We at Pakistanis for Peace are extremely disappointed by the government of Pakistan’s decision to acquiesce to the demands of these same militants who on one hand behead people who disagree with them and on the other hand destroy girls schools because somehow in their narrow and closed minded interpretation of Islam, teaching girls education is deemed by them to be un-Islamic. This decision not only makes these militants stronger but also further has the effect of having people in the region and around Pakistan lose faith in the government’s ability to fight and protect the civilians from what are nothing more than thugs with guns who profess to be “Talibs” or students of Islam. If one was truly a student of Islam and a follower of the religion of peace, then brutal acts of violence against women, foreigners, and Pakistani citizens would not be a routine course of action by them.

The Taliban are enemy number one for the people of Pakistan and Afghanistan and of Islam itself and of Islam and Islam’s image both at home and abroad. How else but to categorize them as savages after they bombed two of the oldest Buddhist statues of Bamyan Afghanistan in 2001? Does Islam not teach respect for all religions and respect for differences of opinion? Where in the Koran does it say it is okay to throw acid on a woman’s face so you can intimidate other women in not attending school? Where does it say it is okay to behead a young man and make an example out of him because he did not repeatedly heed your warning to stop listening to western music? All these actions by the Taliban is a clear indication of the absence of logic in the minds of these people. And for the Pakistani government to fool itself into thinking that any agreements with them will bring peace to the region is absurd. We at Pakistanis for Peace urge the Pakistani government to break this foolish treaty with the Taliban as there should never be any compromises with these people as one can not reason with someone who has no reason. Common sense in not very common among the Taliban and the Pakistani government is doing itself and the people of Swat and of Pakistan a disservice by compromising with these militants.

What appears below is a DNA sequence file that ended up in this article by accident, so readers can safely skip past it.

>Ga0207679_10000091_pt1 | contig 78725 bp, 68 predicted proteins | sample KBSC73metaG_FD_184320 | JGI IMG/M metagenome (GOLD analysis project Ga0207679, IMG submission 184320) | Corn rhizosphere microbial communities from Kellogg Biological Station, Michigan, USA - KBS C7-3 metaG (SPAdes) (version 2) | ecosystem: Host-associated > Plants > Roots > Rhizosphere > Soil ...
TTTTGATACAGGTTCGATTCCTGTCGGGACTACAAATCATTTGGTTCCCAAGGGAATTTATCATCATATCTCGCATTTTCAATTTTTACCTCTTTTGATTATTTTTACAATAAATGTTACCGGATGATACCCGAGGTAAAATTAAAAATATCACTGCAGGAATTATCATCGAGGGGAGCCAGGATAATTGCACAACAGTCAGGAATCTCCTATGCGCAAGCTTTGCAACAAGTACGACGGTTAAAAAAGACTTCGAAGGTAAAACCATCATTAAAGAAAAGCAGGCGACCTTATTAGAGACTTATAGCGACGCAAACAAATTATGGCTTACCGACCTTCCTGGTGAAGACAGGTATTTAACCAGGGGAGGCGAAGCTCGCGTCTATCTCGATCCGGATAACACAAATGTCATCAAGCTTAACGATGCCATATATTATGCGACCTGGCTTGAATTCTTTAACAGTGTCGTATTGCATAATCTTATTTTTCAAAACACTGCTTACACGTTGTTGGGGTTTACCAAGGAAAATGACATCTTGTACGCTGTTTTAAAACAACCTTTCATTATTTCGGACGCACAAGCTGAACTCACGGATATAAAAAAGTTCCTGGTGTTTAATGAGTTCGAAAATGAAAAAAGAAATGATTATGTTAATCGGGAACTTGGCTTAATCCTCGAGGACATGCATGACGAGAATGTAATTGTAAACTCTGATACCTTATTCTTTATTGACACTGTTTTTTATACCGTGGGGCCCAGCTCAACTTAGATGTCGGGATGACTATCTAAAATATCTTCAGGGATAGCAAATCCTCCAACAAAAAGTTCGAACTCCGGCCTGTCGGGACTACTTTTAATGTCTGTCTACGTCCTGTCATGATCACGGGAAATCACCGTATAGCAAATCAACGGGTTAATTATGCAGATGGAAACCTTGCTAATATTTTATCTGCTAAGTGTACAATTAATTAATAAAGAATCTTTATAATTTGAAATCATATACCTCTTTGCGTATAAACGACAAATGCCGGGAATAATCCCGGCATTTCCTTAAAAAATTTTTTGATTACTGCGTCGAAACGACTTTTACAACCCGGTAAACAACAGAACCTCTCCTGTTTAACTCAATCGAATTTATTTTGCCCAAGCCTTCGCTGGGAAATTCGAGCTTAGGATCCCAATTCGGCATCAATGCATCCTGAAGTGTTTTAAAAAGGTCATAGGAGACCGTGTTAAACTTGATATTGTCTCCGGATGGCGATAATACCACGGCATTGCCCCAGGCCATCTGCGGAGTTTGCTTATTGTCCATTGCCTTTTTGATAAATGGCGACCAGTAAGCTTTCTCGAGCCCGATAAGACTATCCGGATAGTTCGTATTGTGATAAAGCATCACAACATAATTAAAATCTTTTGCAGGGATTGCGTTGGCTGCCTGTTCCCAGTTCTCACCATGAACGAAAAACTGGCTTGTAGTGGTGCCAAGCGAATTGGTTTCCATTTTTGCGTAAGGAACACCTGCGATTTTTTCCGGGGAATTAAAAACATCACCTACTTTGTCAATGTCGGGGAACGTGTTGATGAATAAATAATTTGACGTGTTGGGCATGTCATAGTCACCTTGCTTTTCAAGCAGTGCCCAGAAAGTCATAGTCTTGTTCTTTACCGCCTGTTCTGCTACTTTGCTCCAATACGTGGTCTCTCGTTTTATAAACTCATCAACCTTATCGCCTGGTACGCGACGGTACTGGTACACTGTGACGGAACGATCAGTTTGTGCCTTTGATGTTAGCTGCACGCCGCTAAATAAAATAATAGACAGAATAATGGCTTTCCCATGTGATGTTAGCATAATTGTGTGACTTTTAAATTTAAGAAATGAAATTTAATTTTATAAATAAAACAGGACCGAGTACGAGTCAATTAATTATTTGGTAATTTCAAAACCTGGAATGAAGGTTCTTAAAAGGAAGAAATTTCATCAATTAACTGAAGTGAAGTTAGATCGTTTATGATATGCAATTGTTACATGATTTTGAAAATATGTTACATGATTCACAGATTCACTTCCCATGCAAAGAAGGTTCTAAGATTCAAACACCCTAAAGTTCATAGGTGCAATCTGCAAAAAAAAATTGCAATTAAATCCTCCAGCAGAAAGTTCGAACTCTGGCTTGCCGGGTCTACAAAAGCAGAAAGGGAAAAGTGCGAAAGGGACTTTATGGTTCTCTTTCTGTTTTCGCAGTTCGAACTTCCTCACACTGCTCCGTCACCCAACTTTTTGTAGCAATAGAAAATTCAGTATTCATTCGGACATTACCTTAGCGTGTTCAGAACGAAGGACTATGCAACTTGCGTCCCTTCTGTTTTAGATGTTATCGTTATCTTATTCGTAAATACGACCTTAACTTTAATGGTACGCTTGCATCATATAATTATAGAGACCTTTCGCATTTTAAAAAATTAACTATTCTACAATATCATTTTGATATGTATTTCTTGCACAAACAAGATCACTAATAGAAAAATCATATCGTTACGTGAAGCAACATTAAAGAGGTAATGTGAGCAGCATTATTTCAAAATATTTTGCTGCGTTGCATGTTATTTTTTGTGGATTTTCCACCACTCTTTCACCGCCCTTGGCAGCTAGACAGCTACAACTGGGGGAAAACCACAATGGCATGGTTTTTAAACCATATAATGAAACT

Reported for www.PakistanisforPeace.com by Manzer Munir